Carson City Mint celebrates 150th anniversary Tuesday | NevadaAppeal.com

Carson City Mint celebrates 150th anniversary Tuesday

Guy Clifton
gclifton@travelnevada.com

AT A GLANCE

What: 150th anniversary of first minting of coins at the Carson City Mint.

Where: Nevada State Museum, 600 N. Carson St., Carson City.

When: Tuesday, Feb. 4

Itinerary

9:30 a.m.: Band plays music outside in front of Mint

9:50 a.m.: Carson City Mayor Bob Crowell delivers welcoming remarks from the steps of the Mint Building

10 a.m.: Mint’s historic front doors open for public entry. Free admission for the day. Ceremonial first strikes of new medallion on Coin Press No. 1

11 a.m.: Sesquicentennial Program in Big Tent in Museum Parking Lot, including keynote address by U.S. Mint Director David J. Ryder.

Noon: Buffet lunch for all visitors in Museum Concourse. Minting on Coin Press No. 1 for general public.

1 p.m.: Sesquicentennial Cake Cutting in Museum Concourse.

5 p.m. (ticketed event) “A Toast to the Carson City Mint” at the Governor’s Mansion. Tickets are $100 and includes a sesquicentennial medallion. The event includes a performance by McAvoy Layne as Mark Twain. Heritage Distillery and Shoe Tree Brewing providing beverages, and Cocktail Hour hors d’oeuvres will be served.

It is one thing to study history; it is another witness it.

Visitors to the Nevada State Museum in Carson City on Tuesday will find themselves in history’s front row as the museum celebrates the 150th anniversary of the Carson City Mint. Just as it did 150 years earlier to the day, the Mint’s Coin Press No. 1 will be pressing silver coins, complete with the famous “CC” mint mark.

U.S. Mint Director David Ryder will join Gov. Steve Sisolak, U.S. Rep. Mark Amodei and other state officials at the museum, 600 N. Carson St., which has occupied the original mint building since 1941. Admission is free.

The schedule includes the minting of a special sesquicentennial medallion, tours of the mint building a buffet lunch and the cutting of the sesquicentennial cake.

“Nevada is unique in so many ways, and its land, towns and cultures are full of stories that bear that out,” said Myron Freedman, director of the Nevada State Museum. “This historic Mint, with its original coin press still operating inside, is like none other on Earth, and it is right here in Carson City. It is a portal into another time, and we are so lucky to be here now when we can step through to see and touch time 150 years past.”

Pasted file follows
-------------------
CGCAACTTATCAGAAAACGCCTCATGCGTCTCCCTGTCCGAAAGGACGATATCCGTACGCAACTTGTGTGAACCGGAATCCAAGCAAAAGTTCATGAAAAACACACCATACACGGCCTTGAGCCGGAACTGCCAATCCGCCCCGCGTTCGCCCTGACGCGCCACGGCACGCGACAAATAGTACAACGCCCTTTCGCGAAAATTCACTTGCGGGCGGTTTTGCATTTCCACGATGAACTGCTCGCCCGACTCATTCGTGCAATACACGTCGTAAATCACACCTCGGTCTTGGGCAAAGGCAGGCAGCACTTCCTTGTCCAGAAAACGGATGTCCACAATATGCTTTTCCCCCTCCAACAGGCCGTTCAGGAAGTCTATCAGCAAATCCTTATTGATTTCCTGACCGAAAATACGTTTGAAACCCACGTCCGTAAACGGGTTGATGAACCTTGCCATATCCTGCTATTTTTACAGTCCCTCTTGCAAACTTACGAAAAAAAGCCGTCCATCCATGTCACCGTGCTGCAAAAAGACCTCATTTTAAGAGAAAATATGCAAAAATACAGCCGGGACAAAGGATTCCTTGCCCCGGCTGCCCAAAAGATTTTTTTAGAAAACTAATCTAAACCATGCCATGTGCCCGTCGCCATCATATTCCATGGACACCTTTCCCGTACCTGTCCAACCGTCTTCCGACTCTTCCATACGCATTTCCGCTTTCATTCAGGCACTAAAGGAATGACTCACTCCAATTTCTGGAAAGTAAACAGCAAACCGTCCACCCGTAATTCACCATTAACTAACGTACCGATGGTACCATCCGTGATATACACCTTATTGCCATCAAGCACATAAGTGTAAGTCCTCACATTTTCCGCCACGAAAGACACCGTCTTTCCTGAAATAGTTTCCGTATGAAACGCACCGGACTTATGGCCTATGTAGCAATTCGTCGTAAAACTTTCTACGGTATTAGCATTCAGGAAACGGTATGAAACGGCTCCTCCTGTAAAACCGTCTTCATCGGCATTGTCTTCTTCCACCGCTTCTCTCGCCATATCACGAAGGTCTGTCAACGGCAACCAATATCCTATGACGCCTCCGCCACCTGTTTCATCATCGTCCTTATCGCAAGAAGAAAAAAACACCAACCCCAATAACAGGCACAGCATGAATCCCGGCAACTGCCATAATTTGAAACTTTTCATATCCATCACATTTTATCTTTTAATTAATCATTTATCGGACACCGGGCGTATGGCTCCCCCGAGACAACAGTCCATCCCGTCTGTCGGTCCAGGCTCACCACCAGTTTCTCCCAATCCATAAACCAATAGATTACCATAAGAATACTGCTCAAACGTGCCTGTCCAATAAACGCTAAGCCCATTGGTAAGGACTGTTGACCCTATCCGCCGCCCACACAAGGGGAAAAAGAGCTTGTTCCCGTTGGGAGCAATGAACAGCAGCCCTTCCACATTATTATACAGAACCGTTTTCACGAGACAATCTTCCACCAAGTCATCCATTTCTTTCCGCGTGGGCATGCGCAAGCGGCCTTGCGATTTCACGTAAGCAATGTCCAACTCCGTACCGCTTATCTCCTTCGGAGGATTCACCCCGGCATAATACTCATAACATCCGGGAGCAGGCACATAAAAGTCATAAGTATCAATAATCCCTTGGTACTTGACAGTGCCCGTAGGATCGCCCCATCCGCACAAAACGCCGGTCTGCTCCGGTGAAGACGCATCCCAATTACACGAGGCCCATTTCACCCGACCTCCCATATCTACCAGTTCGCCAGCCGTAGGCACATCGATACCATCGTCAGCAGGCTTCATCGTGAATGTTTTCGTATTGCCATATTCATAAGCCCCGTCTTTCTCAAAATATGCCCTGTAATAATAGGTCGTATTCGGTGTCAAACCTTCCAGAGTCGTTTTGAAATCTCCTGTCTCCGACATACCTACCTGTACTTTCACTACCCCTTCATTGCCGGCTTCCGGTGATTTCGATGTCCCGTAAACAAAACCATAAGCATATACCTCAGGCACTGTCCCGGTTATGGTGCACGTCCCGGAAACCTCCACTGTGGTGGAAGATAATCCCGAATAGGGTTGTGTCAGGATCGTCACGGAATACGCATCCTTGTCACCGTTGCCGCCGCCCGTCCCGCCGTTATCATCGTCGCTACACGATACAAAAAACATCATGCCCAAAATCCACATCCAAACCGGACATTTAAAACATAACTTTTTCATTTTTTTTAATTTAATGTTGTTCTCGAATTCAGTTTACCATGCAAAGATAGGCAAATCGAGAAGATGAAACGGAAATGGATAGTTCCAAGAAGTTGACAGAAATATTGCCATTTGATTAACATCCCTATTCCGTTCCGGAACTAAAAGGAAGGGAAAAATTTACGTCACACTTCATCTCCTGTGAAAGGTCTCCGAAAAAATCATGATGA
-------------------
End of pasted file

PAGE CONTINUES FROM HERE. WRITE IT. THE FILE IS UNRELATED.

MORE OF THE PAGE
Festivities start at 9:30 a.m. with a band playing music in front of the building. Carson City Sheriff’s will block off one lane of Carson Street in front of the mint. Carson City Mayor Bob Crowell will deliver opening remarks at 9:50 a.m. and then activities move inside the building for the first strikes of the sesquicentennial medallion on Coin Press No. 1.

At 11 a.m., the event moves outside to a tented area in the museum’s parking lot for a program that culminates with a keynote address from Ryder.

Coin Press No. 1 will begin minting medallions for the public at noon. Visitors can begin buying medallions starting at 8:30 a.m. in the museum store. They will receive a ticket for a planchet that will be minted on the coin press starting at noon. The cost is $75 for the 30 mm .999 fine silver medallion.

A buffet lunch will be served on the Dema Guinn Concourse at noon, followed by the cutting of the sesquicentennial cake at 1 p.m.

The Carson City Mint operated from 1870 to 1893, producing nearly $50 million (face value) of gold and silver coins, including gold double eagles ($20) and eagles ($10), half eagles ($5), silver dollars, half dollars, quarters, dimes and 20-cent pieces. Carson City is one of only eight cities in U.S. history to have a U.S. Mint.

“I’ve always said, you can’t say ‘made in Nevada’ any better than having a coin with the Carson City Mint Mint mark,” said Rusty Goe, a coin expert and author of two books on the Carson City Mint. “The CCs on the back. Was such a privilege for the state of Nevada to have a coinage mint. One of the highest acts of patronage that a state could receive.”

Coin Press No. 1 was the only one in the Mint for its first five years of operation. It later did service at U.S. Mints in Philadelphia, San Francisco and Denver before its return to Carson City as part of the Nevada State Museum collection. Since 1976, it has produced scores of commemorative medallions.

“I contend it’s the most significant and most unique coin press still in operation in the United States,” said Bob Nylen, curator of history at the Nevada State Museum.

Today, coins with the CC Mint mark are highly prized by collectors and among the most valuable in the collecting world.

For information, go to http://www.mint150.com.